Where are the Sodder children?
The next unsolved mystery is similar to the Pollocks. George and Jennie Sodder of West Virginia were forced to cope not only with the immeasurable loss of their children but also with the mysterious circumstances surrounding that loss. After the Sodder home burned to the ground on the night before Christmas in 1945, five of the ten Sodder children were still alive and accounted for. But what about the other five? From all accounts, it would seem that they had vanished into thin air.
Notice how we don’t say “vanished into smoke”? That’s because, in the ruins of the fire, zero physical evidence of the children could be found, which is virtually impossible from a scientific standpoint. But that wasn’t all that smelled off about the events of that night. Apparently George tried to save the children who he believed were still trapped inside by using his coal truck, which strangely, was inoperable; the phone lines to the house were found to have been cut; a woman claimed to have seen all five missing children peering from a passing car while the fire was in progress; and a woman at a Charleston hotel who saw the children’s photos in a newspaper said she had seen four of the five a week after the fire. “The children were accompanied by two women and two men, all of the Italian extraction,” she said in a statement. “I tried to talk to the children in a friendly manner, but the men appeared hostile… and wouldn’t allow it.”
The Sodder family theorised that the children had been kidnapped, perhaps in an attempt to extort money, perhaps to coerce George into joining the local mafia (the Sodders were Italian immigrants), or perhaps in retaliation for George’s outspoken criticism of Mussolini and Italy’s fascist government. From the 1950s until Jennie Sodder’s death in the late 1980s, the Sodder family maintained a billboard on State Route 16, with pictures of the five vanished children and offering a reward for information. The last (known) surviving Sodder child, Sylvia, 69, still doesn’t believe her siblings perished in the fire.
What really happened to young Walter Collins?
In 2008, Clint Eastwood’s film Changeling re-awakened interest in one of the most bizarre and tragic crime stories of the 1920s. Single mum Christine Collins (pictured) reported her nine-year-old son, Walter, missing in March 1928 from their home in Los Angeles. Five months later, the police brought “Walter” back to Christine, except it wasn’t Walter, and Christine knew it. But the LA police dismissed Christine’s concerns, going so far as to accuse her of terrible mothering and having her committed to a mental hospital. The real Walter Collins was never found, and over time, authorities came to believe he was one of the victims of convicted child-murderer Gordon Stewart Northcott, although Northcott’s mother offered a confession for killing Walter. Whatever happened to Walter Collins, his body was never found, and no one ever learned what really happened. Nor has it been established with any certainty why the police were so invested in covering up the boy’s disappearance that they brought a different child back to Christine and tried to convince her and the rest of the world that it was Walter.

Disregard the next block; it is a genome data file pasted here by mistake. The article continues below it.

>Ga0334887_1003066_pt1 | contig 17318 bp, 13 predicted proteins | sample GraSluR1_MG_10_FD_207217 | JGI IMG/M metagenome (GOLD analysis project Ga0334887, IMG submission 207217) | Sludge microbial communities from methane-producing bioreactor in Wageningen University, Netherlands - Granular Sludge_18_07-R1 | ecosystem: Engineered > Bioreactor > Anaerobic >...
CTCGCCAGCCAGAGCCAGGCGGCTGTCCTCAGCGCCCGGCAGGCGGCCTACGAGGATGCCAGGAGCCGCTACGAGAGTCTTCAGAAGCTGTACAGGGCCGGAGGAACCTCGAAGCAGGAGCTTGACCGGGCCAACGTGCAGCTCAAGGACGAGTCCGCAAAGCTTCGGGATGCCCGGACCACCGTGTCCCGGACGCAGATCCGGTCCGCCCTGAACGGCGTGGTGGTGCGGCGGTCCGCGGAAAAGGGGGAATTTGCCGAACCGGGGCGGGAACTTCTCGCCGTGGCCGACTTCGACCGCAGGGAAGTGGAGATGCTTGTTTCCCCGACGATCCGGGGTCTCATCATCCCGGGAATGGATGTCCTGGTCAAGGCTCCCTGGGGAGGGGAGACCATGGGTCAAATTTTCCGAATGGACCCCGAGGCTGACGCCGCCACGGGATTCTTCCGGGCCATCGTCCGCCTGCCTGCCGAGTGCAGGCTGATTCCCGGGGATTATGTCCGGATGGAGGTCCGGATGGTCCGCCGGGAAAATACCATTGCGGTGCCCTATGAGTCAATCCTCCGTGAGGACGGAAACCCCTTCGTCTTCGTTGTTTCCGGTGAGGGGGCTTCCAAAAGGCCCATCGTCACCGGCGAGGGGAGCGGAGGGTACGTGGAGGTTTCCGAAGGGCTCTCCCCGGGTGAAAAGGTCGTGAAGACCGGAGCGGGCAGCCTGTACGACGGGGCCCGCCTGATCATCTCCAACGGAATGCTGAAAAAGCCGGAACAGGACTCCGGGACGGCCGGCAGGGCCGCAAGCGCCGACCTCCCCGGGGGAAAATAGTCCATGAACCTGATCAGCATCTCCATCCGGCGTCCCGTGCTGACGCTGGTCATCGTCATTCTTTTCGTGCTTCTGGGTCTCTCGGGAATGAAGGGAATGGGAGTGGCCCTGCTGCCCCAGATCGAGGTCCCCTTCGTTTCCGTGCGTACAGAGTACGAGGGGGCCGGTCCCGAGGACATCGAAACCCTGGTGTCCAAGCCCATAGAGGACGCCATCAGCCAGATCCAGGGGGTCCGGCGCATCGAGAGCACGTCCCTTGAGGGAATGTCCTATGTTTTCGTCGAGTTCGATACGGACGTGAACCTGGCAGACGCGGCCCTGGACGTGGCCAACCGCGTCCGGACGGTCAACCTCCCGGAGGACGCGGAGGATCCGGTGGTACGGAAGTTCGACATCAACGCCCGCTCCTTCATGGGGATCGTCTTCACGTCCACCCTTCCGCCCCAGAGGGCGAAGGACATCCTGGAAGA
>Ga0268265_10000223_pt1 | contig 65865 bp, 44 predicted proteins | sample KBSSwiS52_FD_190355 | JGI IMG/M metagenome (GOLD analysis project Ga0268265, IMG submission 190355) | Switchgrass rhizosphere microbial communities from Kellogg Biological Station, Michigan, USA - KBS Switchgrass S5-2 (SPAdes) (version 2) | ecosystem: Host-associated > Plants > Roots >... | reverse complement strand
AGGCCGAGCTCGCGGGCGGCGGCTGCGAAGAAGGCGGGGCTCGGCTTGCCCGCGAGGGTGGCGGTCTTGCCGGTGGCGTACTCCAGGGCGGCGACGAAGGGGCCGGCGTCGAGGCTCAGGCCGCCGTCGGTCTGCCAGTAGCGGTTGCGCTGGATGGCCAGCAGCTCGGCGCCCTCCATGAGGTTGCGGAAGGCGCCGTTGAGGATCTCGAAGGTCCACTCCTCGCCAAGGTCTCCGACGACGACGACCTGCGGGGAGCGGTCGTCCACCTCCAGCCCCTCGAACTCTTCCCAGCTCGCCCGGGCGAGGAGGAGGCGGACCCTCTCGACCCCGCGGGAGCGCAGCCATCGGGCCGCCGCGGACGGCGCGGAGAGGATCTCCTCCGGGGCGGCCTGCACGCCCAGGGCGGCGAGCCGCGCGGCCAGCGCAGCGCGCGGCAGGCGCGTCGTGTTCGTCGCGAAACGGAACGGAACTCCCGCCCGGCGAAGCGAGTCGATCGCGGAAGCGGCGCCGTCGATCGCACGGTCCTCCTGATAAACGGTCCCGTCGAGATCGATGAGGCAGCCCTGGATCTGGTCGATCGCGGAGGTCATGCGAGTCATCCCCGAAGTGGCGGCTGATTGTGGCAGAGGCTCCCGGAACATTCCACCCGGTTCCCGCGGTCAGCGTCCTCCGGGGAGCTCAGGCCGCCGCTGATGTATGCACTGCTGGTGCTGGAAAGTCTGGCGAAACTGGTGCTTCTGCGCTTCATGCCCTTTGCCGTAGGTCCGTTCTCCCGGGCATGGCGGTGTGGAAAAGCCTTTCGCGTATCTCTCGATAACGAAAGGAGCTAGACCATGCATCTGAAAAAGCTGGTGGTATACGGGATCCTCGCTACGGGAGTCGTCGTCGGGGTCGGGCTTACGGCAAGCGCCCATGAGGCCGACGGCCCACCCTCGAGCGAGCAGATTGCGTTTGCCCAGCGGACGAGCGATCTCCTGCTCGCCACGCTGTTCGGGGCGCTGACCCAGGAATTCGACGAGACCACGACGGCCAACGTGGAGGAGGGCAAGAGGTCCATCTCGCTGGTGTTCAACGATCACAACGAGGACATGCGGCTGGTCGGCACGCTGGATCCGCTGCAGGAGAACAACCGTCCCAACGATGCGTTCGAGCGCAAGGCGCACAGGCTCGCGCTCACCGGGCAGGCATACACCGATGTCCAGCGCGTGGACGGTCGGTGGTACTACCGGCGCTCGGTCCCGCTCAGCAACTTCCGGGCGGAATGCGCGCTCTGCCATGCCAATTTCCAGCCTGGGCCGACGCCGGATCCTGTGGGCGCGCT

The Disappearance of Paula Jean Welden
Paula Jean Welden, 18, was a sophomore at Bennington College on December 1, 1946, the day she told her roommate, Elizabeth Parker, she was going for a long walk but failed to return. A search focused primarily on Vermont’s Long Trail (a 435km trail that cut through Vermont to the Canadian border), where local witnesses reported having seen her.
The trial yielded no clues, however, and soon, what the Bennington Banner refers to as “tantalising and unquestionably strange leads” began to materialise. These include claims by a Massachusetts waitress that she’d served an agitated young woman matching Paula’s description. Upon learning of this particular lead, Paula’s father disappeared for 36 hours, supposedly in pursuit of the lead, but it was nevertheless a strange move that led to his becoming a prime suspect in Paula’s disappearance. Soon stories began circulating that Paula’s home life was not nearly as idyllic as her parents had told the police. Apparently, Paula had not returned home for Thanksgiving the week prior, and she may have been distraught about a disagreement with her father. For his part, Paula’s father posited a theory that Paula was distraught about a boy she liked and that perhaps the boy should have been a suspect.
Over the next decade, a local Bennington man twice bragged to friends that he knew where Paula’s body was buried. He was unable to lead the police to any body, however, let alone Paula’s, and with no evidence of a crime, no body, and no forensic clues, the case grew colder, and the theories grew stranger, including those linked to the paranormal. New England author and occult researcher Joseph Citro came up with the “Bennington Triangle” theory, which explained the disappearance as linked to a special “energy” that attracts outer space visitors, who would have taken Paula with them back to their world.